07/10/08 6:47 PM ET
Tatis' tater caps off sweep of Giants
Outfielder drives in four runs as Mets win sixth straight game
By Anthony DiComo / MLB.com
"It's a good day for Fernando Tatis to have a good day," Minaya said.
His words offered some sense of solace, and perhaps something more, considering that the Mets have been faring just fine without Alou. That much continued Thursday, and Tatis was the primary reason why. His two doubles kept the Mets in the game, and his two-run homer won it. Following the game, the Mets were not lamenting the loss of Alou so much as they were basking in the afterglow of six straight victories -- their first six-game winning streak in nearly two years.
And there's no reason to believe that this most recent win, a 7-3 final over the Giants, might mark the end. The Mets are playing more consistently than they have at any point since last May. They are within striking distance of both the National League and NL Wild Card lead, and they have done nearly all of it without Alou.
"You would think that the offense was going to scuffle even more, be even more inconsistent than it's been this year," third baseman David Wright said.
Logic would agree, though logic doesn't often side with 33-year-old utility men who spend years out of the Majors, show up to Spring Training late and then try to make a big league roster.
But logic, clearly, has never met Tatis.
Neither had Sergio Romo; the two had never faced each other before Tatis strode to the plate with one out in the seventh inning and Wright on second base. Romo threw him six pitches, the last of which Tatis knocked into Shea Stadium's left-field bleachers, snapping a 3-3 tie and putting the Mets six outs away from a series sweep.
For the bullpen, the six outs weren't a problem, and for Tatis, neither was the homer.
"I feel great," Tatis said. "I feel pretty good at the plate, and it's amazing the kind of baseball we're playing right now."
It's the kind they've seemed capable of playing for so long, but haven't achieved since the waning moments of 2006. It's complete baseball. Almost.
Only John Maine seemed upset following Wednesday's win, berating himself for "an all-around bad performance." He struck out eight Giants over 4 2/3 innings, but also walked five of them. He allowed three earned runs and needed 109 pitches to do it.
His non-pitching forearm, which ailed him during his previous start in Philadelphia, responded fine. But Maine did not.
"I had nothing all game," he said. "It was a wasted start. The only thing positive that came out of it was that we won."
That's positive enough, considering the Mets hadn't been able to achieve such fortune at other points this season. Normally, the Mets would find enough inconsistency in one part of their game -- be it pitching, hitting or defense -- to throw the other parts out of whack. But they did enough on this afternoon to keep everything in sync.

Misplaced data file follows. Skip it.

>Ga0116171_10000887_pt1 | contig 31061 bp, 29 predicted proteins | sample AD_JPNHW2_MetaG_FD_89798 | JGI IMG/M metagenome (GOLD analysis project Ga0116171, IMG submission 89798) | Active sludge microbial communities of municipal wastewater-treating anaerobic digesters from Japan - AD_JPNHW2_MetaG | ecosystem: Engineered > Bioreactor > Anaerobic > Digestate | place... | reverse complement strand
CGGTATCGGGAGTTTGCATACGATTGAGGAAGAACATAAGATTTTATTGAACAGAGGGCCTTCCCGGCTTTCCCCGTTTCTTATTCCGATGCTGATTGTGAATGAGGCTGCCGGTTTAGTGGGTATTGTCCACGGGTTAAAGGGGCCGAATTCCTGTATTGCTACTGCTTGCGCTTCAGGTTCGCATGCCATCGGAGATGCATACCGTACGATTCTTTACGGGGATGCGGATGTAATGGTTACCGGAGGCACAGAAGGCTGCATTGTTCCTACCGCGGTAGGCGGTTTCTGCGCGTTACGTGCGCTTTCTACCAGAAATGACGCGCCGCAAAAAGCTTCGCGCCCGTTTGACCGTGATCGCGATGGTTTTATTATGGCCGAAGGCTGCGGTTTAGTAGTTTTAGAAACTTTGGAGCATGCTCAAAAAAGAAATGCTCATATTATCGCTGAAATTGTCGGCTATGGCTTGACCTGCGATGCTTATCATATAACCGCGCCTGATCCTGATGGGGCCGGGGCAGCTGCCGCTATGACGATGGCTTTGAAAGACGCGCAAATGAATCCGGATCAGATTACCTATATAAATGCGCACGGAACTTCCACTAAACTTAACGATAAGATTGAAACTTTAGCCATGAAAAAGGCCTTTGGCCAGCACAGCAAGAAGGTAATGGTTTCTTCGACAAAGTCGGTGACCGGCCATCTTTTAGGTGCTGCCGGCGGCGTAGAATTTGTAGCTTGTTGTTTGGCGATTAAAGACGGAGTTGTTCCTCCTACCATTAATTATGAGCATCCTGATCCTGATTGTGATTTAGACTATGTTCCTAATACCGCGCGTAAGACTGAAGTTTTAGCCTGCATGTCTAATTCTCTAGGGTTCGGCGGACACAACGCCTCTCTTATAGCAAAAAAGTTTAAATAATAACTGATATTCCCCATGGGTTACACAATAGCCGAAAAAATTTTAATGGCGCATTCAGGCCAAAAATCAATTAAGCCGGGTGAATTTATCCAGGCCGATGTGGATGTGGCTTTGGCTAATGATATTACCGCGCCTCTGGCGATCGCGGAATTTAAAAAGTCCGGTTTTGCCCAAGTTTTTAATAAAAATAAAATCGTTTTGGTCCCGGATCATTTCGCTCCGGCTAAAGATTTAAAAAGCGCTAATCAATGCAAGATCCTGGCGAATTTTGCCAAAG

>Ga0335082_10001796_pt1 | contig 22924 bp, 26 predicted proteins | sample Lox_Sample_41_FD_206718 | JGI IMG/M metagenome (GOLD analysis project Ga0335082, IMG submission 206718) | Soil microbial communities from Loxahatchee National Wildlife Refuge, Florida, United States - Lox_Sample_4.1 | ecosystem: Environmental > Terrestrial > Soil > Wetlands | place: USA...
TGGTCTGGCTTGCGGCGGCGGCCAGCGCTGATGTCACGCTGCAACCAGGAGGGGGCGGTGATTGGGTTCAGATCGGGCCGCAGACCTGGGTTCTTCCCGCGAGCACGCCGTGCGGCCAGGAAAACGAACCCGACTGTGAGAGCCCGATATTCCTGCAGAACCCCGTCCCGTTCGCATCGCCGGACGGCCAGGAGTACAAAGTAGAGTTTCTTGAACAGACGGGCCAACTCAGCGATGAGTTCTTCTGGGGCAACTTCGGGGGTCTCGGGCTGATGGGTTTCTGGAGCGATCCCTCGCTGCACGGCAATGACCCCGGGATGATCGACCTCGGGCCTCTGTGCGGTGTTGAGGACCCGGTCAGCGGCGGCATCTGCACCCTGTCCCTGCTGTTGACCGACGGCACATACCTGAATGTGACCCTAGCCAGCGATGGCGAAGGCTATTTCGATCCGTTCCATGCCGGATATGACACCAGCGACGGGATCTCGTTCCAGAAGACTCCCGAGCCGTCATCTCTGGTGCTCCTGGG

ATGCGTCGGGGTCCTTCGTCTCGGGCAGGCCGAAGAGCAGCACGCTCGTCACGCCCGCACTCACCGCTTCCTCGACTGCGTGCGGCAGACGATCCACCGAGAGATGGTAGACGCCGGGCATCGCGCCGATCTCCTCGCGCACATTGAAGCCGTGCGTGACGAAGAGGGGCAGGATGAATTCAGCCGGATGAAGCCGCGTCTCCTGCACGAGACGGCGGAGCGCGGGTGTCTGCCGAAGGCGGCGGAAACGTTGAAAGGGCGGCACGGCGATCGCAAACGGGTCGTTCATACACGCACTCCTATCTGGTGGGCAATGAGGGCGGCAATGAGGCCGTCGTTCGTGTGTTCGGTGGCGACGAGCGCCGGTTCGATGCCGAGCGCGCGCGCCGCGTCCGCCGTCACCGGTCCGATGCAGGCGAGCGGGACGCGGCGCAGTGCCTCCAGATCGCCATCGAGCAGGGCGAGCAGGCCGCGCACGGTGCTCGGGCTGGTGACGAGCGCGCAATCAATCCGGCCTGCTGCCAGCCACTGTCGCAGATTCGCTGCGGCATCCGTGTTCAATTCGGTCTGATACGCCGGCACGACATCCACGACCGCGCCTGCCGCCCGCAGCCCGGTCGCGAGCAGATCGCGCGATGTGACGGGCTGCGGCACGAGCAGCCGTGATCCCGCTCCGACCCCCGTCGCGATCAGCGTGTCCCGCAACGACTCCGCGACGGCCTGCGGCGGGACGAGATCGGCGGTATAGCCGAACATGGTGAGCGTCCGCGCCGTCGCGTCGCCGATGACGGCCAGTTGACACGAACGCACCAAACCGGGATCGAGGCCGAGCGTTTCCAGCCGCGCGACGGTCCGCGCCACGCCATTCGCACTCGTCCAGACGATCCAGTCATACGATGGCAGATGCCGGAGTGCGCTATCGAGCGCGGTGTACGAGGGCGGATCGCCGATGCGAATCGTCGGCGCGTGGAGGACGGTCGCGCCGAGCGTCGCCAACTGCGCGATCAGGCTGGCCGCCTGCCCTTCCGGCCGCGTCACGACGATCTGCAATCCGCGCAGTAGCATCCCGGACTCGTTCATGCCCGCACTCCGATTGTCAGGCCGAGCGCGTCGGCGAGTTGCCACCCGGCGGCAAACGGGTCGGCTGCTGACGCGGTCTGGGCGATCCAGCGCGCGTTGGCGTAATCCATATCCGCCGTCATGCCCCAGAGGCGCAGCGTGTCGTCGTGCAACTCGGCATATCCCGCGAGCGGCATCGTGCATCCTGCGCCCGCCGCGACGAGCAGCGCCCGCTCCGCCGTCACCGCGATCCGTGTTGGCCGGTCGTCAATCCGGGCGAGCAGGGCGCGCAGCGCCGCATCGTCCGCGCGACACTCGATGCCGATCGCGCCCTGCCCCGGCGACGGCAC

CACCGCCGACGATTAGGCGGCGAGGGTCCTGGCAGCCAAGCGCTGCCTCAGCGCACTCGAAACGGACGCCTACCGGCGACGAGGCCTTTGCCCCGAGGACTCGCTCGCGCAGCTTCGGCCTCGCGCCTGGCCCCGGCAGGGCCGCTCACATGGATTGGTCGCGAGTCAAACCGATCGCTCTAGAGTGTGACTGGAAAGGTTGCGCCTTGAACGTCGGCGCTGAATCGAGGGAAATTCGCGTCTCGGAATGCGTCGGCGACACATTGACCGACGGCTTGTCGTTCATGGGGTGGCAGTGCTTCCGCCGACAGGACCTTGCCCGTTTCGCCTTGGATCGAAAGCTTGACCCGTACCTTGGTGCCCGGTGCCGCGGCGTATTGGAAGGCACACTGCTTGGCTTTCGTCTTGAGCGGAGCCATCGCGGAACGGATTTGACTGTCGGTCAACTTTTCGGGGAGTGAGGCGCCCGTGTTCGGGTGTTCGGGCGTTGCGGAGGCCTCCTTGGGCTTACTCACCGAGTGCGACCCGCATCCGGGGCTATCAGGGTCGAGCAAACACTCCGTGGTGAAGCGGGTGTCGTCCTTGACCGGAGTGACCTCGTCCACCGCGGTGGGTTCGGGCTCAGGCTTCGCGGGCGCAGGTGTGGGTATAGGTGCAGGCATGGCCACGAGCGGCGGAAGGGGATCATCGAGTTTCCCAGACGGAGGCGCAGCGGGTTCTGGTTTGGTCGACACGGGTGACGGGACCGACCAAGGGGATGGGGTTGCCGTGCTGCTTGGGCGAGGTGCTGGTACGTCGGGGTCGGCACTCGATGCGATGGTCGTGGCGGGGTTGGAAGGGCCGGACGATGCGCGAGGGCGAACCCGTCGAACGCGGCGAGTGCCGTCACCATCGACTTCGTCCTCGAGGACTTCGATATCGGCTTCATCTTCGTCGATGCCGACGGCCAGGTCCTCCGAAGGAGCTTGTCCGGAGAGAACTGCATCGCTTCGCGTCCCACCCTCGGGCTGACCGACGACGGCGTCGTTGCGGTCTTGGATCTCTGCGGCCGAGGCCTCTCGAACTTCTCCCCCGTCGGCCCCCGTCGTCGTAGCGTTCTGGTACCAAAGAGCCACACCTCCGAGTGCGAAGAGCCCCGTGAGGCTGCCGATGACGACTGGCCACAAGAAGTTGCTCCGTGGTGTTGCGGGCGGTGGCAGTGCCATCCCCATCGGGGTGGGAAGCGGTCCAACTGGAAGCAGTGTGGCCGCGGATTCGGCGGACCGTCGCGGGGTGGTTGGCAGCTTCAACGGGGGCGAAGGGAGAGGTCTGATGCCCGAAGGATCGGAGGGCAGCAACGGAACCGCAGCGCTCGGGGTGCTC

Maine faltered, but the bullpen picked him up. And the offense, too.
After Tatis homered, Nick Evans singled and scored on an error, and Jose Reyes singled home the seventh run.
Back in the third inning, Carlos Beltran drove in one run with a single of his own, before Tatis knocked in two with the second of his two doubles. Somewhere, not too far away, Alou was pondering surgery on his torn left hamstring. So indeed, Tatis could not have picked a better day to have a good day.
Wright kept comparing it to his team's playoff run in 2006 -- "I hate going back to '06," he said, though it's sometimes hard to believe him -- and noting the important role the Mets' bench players played in that success.
This year, it's a different cast -- only Endy Chavez remains among that group of backups -- but similar results. And Tatis, who made the team only after proving too advanced for Triple-A pitching back in April, is perhaps the key to it all.
"Any time those guys that are considered bench players or role players come in and play an even bigger role -- especially in a win -- it adds tremendous life to a team," manager Jerry Manuel said. "They're the guys that are constantly working to get that opportunity. Once the opportunity comes and they take advantage of it, it's inspiration to the whole team, no doubt."
There is a sign that hangs in the Mets' clubhouse listing workout routines for every Mets pitcher in need of such things. And at the bottom is a quotation.
"Faith," it reads, "is not belief without truth, but trust without reservation."
These Mets trust in Manuel -- several of them noted so Wednesday -- and they have no choice but to believe. So they'll proceed in an imperfect situation, with Alou almost certainly gone for the year and Ryan Church in relatively poor shape himself. But then again, perhaps this situation isn't as imperfect as it once may have seemed.
Tatis is hitting and the Mets are winning. For now, that's plenty good enough.
"When you lose those two guys, you think of replacing them with like pieces," Manuel said. "But if you look around, you might have that piece staring you in the face."
Anthony DiComo is a reporter for MLB.com. This story was not subject to the approval of Major League Baseball or its clubs.